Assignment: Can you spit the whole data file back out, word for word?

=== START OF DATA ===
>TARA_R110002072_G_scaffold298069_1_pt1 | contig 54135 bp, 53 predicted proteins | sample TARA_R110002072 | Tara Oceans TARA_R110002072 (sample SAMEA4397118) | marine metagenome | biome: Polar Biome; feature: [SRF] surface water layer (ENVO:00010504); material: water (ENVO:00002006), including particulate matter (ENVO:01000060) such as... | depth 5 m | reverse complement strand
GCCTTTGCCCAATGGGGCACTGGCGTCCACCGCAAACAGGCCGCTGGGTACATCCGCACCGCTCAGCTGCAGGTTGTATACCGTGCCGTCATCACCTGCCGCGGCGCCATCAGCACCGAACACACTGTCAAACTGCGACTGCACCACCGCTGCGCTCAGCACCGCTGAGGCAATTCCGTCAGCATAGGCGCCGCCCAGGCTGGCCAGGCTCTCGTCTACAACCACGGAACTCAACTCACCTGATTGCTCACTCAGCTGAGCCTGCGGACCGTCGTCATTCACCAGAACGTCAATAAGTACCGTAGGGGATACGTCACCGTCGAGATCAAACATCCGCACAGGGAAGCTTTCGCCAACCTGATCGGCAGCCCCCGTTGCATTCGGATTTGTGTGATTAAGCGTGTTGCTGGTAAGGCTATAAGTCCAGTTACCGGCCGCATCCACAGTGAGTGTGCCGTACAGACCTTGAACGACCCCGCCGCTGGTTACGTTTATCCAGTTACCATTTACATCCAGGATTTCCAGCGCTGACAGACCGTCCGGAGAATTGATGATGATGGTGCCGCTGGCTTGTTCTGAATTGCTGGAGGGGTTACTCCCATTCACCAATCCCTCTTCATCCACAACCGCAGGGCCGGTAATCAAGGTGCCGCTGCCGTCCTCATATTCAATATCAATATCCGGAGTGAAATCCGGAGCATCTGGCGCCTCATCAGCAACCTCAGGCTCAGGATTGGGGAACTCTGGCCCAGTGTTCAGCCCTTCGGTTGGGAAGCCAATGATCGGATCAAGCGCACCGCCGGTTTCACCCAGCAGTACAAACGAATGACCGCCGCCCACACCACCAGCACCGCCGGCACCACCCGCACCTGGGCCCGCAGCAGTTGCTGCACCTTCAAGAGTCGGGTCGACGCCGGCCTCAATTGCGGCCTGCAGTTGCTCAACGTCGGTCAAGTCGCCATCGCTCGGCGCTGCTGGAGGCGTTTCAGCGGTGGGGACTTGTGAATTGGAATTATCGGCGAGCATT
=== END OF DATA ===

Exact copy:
>TARA_R110002072_G_scaffold298069_1_pt1 | contig 54135 bp, 53 predicted proteins | sample TARA_R110002072 | Tara Oceans TARA_R110002072 (sample SAMEA4397118) | marine metagenome | biome: Polar Biome; feature: [SRF] surface water layer (ENVO:00010504); material: water (ENVO:00002006), including particulate matter (ENVO:01000060) such as... | depth 5 m | reverse complement strand
GCCTTTGCCCAATGGGGCACTGGCGTCCACCGCAAACAGGCCGCTGGGTACATCCGCACCGCTCAGCTGCAGGTTGTATACCGTGCCGTCATCACCTGCCGCGGCGCCATCAGCACCGAACACACTGTCAAACTGCGACTGCACCACCGCTGCGCTCAGCACCGCTGAGGCAATTCCGTCAGCATAGGCGCCGCCCAGGCTGGCCAGGCTCTCGTCTACAACCACGGAACTCAACTCACCTGATTGCTCACTCAGCTGAGCCTGCGGACCGTCGTCATTCACCAGAACGTCAATAAGTACCGTAGGGGATACGTCACCGTCGAGATCAAACATCCGCACAGGGAAGCTTTCGCCAACCTGATCGGCAGCCCCCGTTGCATTCGGATTTGTGTGATTAAGCGTGTTGCTGGTAAGGCTATAAGTCCAGTTACCGGCCGCATCCACAGTGAGTGTGCCGTACAGACCTTGAACGACCCCGCCGCTGGTTACGTTTATCCAGTTACCATTTACATCCAGGATTTCCAGCGCTGACAGACCGTCCGGAGAATTGATGATGATGGTGCCGCTGGCTTGTTCTGAATTGCTGGAGGGGTTACTCCCATTCACCAATCCCTCTTCATCCACAACCGCAGGGCCGGTAATCAAGGTGCCGCTGCCGTCCTCATATTCAATATCAATATCCGGAGTGAAATCCGGAGCATCTGGCGCCTCATCAGCAACCTCAGGCTCAGGATTGGGGAACTCTGGCCCAGTGTTCAGCCCTTCGGTTGGGAAGCCAATGATCGGATCAAGCGCACCGCCGGTTTCACCCAGCAGTACAAACGAATGACCGCCGCCCACACCACCAGCACCGCCGGCACCACCCGCACCTGGGCCCGCAGCAGTTGCTGCACCTTCAAGAGTCGGGTCGACGCCGGCCTCAATTGCGGCCTGCAGTTGCTCAACGTCGGTCAAGTCGCCATCGCTCGGCGCTGCTGGAGGCGTTTCAGCGGTGGGGACTTGTGAATTGGAATTATCGGCGAGCATT